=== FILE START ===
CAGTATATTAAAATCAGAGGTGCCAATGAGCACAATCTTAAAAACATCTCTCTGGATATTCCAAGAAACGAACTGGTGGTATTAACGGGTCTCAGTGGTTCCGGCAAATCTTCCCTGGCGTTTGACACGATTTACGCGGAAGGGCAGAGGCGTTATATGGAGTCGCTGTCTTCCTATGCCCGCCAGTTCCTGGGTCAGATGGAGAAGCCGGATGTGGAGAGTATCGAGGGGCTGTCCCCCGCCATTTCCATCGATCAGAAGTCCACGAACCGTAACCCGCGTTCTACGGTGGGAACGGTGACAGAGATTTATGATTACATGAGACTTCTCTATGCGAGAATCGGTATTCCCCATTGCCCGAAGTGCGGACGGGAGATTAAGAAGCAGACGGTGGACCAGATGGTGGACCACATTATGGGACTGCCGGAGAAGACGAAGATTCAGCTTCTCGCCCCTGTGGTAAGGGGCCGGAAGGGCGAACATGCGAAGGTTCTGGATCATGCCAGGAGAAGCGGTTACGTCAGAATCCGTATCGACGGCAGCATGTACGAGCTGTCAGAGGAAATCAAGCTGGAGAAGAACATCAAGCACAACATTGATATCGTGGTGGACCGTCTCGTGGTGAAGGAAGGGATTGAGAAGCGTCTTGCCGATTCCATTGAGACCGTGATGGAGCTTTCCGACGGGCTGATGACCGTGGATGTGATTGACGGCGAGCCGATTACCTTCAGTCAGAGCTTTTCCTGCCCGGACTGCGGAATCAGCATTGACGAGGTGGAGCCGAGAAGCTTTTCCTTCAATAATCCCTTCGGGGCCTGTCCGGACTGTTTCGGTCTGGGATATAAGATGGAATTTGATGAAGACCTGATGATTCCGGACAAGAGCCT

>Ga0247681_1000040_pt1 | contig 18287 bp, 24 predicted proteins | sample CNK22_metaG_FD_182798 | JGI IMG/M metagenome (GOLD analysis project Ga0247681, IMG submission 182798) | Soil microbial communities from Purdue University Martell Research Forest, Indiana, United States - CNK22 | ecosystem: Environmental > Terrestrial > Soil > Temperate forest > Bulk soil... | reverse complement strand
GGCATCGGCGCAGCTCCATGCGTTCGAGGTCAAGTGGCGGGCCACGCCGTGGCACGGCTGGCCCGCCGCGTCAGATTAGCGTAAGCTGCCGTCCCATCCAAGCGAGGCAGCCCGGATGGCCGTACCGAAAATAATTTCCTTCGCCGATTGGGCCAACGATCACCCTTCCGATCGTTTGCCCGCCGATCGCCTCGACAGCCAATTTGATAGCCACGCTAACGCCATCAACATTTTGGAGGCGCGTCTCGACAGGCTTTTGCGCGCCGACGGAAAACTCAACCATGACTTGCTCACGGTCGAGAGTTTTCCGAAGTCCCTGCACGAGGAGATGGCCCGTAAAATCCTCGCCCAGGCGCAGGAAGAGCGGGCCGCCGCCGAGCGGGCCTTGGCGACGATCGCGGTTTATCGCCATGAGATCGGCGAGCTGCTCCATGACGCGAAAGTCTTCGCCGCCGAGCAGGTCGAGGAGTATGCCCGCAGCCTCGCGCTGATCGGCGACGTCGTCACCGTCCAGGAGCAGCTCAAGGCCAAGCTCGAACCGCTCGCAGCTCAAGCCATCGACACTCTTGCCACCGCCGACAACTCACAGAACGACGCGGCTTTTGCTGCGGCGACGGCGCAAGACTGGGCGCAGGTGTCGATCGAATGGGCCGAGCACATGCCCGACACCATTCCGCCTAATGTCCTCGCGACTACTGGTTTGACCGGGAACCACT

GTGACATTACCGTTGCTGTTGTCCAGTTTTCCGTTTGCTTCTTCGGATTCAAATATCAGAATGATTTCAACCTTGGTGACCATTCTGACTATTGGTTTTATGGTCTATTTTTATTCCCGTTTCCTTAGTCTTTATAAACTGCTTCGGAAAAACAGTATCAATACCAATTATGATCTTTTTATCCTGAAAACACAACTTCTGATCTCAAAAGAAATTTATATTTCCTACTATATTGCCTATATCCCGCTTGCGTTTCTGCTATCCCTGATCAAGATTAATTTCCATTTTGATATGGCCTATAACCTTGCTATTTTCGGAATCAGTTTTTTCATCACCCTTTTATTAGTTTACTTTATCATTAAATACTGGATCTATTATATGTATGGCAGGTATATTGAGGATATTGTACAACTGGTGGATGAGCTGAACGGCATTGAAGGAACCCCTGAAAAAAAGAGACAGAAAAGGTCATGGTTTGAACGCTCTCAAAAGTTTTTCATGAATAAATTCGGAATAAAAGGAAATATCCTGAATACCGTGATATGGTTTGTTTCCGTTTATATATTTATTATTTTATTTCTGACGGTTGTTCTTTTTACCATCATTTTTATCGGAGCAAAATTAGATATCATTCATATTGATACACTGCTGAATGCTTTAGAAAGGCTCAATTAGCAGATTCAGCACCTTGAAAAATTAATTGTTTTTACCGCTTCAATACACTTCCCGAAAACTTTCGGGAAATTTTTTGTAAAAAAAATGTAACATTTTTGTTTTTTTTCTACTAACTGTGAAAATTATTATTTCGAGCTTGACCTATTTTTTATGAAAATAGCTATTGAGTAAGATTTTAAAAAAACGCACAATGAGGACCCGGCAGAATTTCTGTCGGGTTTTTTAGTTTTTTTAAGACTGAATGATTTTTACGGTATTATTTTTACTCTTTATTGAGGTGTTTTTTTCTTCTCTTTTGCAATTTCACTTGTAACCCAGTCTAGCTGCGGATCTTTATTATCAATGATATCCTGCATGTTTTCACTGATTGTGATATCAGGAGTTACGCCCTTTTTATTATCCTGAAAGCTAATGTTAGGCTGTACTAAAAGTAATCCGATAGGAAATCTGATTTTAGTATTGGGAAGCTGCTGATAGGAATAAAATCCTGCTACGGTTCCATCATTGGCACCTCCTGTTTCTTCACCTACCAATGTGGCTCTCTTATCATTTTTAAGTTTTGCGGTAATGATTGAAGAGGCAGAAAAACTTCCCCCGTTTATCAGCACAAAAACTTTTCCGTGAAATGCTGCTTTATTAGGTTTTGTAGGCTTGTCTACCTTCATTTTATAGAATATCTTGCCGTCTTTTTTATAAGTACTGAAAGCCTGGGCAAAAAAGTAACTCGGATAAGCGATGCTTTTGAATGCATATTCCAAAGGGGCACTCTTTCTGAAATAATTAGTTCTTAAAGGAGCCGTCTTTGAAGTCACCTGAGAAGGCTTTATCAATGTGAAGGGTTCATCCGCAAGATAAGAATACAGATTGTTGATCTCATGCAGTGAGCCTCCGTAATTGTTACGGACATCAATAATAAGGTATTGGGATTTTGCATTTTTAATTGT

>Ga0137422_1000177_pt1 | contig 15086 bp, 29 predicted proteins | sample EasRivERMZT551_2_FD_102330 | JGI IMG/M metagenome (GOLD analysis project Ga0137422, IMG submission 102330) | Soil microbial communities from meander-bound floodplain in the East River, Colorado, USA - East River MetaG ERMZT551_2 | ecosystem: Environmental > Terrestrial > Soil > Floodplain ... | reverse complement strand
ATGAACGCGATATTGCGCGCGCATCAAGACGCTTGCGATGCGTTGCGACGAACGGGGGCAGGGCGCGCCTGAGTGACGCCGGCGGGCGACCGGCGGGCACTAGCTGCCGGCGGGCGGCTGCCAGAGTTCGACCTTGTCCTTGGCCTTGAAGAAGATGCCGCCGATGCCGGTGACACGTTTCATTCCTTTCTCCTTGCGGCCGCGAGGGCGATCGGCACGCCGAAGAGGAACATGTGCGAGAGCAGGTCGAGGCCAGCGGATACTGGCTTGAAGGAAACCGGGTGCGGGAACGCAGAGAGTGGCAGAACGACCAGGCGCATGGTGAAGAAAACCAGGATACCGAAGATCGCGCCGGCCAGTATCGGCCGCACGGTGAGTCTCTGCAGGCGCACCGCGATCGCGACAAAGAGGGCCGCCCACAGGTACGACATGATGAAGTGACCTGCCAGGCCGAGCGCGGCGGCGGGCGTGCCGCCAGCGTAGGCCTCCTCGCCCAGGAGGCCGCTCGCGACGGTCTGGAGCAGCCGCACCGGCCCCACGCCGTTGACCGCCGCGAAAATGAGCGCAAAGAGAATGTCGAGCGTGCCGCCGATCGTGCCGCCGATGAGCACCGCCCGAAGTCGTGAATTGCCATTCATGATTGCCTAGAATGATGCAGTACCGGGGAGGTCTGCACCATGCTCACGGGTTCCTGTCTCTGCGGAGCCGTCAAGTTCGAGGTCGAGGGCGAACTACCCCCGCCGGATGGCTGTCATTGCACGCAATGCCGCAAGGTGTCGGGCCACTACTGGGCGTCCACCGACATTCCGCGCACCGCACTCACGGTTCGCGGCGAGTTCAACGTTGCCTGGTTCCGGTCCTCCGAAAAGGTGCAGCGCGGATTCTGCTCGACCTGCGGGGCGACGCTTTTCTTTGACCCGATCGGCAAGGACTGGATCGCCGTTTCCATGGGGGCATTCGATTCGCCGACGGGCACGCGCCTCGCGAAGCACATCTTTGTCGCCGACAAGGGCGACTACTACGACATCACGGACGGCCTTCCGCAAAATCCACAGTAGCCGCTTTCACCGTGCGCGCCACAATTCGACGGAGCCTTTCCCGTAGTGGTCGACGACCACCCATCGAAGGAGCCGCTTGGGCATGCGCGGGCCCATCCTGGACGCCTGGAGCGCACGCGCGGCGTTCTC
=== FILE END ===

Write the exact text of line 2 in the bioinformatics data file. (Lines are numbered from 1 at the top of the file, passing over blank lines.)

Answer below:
>Ga0247681_1000040_pt1 | contig 18287 bp, 24 predicted proteins | sample CNK22_metaG_FD_182798 | JGI IMG/M metagenome (GOLD analysis project Ga0247681, IMG submission 182798) | Soil microbial communities from Purdue University Martell Research Forest, Indiana, United States - CNK22 | ecosystem: Environmental > Terrestrial > Soil > Temperate forest > Bulk soil... | reverse complement strand